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~ ~ ~ General SCUBA Questions And Answers ~ ~ ~


Does The Group Offer Diving Instruction?

We do not offer instruction as a club, however, the group does have professional divers as members who can recommend dive shops/schools in the area. For those interested in trying out scuba diving, the club occasionally organizes PADI Discover Scuba experiences through a local dive shop.

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Is Scuba Diving Safe?

Statistically scuba diving has fewer injuries than most sports including bowling. You are more likely to get hurt driving a car to the site than diving once you get there. However, being underwater, scuba diving is inherently dangerous. This is minimized through proper training, skills development, following dive plans, diving with your buddy, and not diving beyond your limits. You cannot get tanks filled, rent equipment or dive from a scuba charter in most parts of the world without presenting a card showing that you are a certified diver.


How Hard Is It To Learn?

People of varying levels of fitness and health are able to scuba dive, including those with physical handicaps. Those with severe heart, and/or respiratory ailments are not good candidates for scuba diving. Persons with mental illnesses that impair judgment or involve anxiety disorders are also not good candidates. Generally, the more fit you are, the better diver you will be, however, it is not an unkind sport especially to the joints. Many people start diving in middle age or even later. All diving schools will require you to sign a waiver and have a doctor's signed permission to take beginner lessons to comply with their insurance policies. You do not need to be an incredibly skilled swimmer, although the better your swimming skills, the easier you will find diving. There are even specialized courses for handicapped persons who are otherwise unable to swim. Scuba equipment is a bit heavy, those with limited strength or back problems will have to make adjustments for this, but this too can be overcome fairly easily.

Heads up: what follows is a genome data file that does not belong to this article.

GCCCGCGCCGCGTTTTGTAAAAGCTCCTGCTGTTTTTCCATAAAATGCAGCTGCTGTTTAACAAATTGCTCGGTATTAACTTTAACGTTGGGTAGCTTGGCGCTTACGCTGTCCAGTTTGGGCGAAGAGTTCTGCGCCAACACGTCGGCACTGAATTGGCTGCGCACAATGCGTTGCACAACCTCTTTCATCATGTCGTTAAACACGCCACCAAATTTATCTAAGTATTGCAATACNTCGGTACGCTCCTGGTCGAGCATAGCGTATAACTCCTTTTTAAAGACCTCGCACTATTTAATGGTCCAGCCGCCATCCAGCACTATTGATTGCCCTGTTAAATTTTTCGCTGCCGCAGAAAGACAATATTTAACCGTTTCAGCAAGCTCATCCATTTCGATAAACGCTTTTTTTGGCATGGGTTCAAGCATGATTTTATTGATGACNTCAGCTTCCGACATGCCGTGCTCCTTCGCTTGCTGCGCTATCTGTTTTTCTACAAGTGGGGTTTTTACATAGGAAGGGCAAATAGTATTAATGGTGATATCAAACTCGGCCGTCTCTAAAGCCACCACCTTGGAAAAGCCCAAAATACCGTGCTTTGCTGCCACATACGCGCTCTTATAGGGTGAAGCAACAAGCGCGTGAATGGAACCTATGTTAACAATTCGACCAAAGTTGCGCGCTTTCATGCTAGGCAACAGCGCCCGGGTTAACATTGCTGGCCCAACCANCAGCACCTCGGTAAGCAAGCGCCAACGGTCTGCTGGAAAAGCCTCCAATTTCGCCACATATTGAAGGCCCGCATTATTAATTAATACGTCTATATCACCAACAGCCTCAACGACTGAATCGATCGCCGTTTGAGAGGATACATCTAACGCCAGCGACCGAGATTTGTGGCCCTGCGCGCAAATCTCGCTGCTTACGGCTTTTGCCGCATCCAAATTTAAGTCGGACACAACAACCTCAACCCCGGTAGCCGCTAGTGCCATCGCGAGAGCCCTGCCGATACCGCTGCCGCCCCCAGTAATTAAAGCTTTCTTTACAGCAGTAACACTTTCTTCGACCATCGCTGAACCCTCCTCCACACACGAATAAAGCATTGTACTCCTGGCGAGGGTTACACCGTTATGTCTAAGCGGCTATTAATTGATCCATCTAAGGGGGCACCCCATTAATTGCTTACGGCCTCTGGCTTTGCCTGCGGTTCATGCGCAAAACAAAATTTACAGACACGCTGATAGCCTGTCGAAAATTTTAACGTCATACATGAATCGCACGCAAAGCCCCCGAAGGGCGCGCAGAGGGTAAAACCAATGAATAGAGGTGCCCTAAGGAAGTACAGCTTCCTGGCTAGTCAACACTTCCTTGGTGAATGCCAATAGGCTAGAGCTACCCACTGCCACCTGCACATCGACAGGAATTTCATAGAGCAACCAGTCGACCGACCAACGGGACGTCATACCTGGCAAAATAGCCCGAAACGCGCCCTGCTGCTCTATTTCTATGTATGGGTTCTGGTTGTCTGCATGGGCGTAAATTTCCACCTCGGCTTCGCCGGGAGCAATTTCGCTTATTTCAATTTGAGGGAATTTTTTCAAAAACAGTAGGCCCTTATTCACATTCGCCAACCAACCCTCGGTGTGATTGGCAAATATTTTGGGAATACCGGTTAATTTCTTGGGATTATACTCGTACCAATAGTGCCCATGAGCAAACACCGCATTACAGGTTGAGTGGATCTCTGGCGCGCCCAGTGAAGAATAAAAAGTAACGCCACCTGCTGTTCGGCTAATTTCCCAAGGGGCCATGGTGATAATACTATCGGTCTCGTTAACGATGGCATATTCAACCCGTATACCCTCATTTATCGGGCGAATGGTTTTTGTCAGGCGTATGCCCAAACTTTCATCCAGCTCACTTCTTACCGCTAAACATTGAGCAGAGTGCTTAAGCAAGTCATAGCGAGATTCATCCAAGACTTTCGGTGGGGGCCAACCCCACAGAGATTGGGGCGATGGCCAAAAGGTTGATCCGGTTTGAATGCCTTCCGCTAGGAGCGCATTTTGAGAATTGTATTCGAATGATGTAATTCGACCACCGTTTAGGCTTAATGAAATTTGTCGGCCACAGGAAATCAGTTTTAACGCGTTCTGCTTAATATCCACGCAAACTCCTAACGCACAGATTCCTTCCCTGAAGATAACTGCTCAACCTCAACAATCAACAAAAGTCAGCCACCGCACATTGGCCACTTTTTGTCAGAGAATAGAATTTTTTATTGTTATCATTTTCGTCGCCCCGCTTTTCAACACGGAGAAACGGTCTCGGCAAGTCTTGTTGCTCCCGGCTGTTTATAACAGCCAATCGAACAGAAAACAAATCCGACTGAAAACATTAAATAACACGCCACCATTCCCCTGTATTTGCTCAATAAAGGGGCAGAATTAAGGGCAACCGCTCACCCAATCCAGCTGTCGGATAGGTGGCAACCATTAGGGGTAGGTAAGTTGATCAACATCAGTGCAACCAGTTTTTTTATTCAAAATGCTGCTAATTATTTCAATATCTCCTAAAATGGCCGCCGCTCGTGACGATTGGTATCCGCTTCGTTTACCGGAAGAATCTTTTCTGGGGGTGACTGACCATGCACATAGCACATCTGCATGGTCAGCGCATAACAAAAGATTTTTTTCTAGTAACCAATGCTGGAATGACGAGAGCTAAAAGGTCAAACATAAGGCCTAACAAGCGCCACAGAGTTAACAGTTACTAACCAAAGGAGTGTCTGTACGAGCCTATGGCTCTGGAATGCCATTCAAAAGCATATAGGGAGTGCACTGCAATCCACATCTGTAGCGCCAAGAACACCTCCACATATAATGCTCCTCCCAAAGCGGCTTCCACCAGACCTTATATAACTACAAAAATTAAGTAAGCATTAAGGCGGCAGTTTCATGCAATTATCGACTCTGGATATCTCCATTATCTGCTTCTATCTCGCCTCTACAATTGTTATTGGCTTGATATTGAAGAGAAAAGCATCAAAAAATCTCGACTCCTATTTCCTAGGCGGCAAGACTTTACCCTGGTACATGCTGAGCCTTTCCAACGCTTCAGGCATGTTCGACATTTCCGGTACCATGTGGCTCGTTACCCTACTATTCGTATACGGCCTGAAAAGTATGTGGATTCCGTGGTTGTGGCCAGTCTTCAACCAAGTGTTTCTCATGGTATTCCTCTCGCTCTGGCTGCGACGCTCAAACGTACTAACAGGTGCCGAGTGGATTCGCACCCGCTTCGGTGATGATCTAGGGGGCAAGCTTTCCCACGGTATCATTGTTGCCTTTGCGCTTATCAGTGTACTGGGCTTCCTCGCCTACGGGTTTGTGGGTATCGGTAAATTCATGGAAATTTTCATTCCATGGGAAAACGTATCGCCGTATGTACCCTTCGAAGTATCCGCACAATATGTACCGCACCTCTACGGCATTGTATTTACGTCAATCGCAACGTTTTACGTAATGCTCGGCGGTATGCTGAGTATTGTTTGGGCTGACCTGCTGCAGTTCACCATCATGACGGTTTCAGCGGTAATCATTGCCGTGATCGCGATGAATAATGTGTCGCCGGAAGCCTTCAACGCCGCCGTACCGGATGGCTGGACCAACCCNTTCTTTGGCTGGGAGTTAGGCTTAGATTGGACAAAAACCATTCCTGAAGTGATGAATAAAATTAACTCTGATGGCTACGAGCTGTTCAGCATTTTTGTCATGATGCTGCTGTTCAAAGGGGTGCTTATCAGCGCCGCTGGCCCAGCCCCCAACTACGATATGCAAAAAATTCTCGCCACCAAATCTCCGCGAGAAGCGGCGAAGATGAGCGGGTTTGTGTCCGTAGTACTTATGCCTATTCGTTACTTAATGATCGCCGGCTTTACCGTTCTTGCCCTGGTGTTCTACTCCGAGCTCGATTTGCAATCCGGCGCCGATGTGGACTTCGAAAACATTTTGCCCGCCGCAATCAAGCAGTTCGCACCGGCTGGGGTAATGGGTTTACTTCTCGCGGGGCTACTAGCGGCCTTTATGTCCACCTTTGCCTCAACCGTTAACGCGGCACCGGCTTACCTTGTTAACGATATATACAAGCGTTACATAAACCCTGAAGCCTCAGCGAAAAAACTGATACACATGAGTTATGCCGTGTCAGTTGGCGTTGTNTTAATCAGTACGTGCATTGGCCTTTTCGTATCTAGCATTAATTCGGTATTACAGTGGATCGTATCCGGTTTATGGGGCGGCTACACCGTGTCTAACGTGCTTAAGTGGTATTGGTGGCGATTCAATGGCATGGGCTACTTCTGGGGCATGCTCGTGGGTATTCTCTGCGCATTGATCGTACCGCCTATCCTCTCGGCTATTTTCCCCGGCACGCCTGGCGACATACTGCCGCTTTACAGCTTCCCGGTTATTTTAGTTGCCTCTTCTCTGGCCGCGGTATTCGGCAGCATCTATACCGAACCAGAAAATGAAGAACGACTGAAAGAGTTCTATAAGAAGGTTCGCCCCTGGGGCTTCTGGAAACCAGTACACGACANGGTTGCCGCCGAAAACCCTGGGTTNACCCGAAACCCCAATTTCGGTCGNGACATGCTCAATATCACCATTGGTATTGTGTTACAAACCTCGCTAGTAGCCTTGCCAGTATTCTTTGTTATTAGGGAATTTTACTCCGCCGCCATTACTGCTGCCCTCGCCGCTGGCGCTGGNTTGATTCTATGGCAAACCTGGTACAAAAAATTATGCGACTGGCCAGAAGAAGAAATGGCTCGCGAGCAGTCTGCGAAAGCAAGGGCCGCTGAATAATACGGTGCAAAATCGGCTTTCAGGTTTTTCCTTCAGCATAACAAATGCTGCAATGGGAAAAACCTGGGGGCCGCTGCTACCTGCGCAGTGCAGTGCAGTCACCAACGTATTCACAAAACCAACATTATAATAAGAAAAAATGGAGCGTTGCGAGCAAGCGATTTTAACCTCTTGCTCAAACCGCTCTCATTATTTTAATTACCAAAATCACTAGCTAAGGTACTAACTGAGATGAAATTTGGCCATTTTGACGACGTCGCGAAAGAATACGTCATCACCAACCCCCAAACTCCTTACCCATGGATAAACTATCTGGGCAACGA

You will need to be able to swim a minimum of 100 meters and tread water for five minutes to continue in a course. You can be certified with several different agencies; PADI and NAUI are the two most popular. Time wise, a course will consist of several classroom sessions, and at least four or five two hour pool sessions followed by at least four supervised open water dives. It can be done in two weekends, but most people take longer depending on their abilities and time availability. Most schools can offer you an individual program that allows you to progress at your own rate. It would not be unusual to take a few months to become certified.


How Expensive Is It?

A dive trip can cost you $10 for a two tank dive if you just want to fill your tanks and jump in to a local dive spot. At the other end of the scale are all inclusive live aboard trip in far-off islands that can run as high as $5000 for a week. A weekend of local diving costs around $100/day if you are chartering a boat. A week of all inclusive diving in the Caribbean will run you anywhere from $1500 in Cuba or Cozumel, up to $2500 for 5 star resorts on more remote or expensive islands.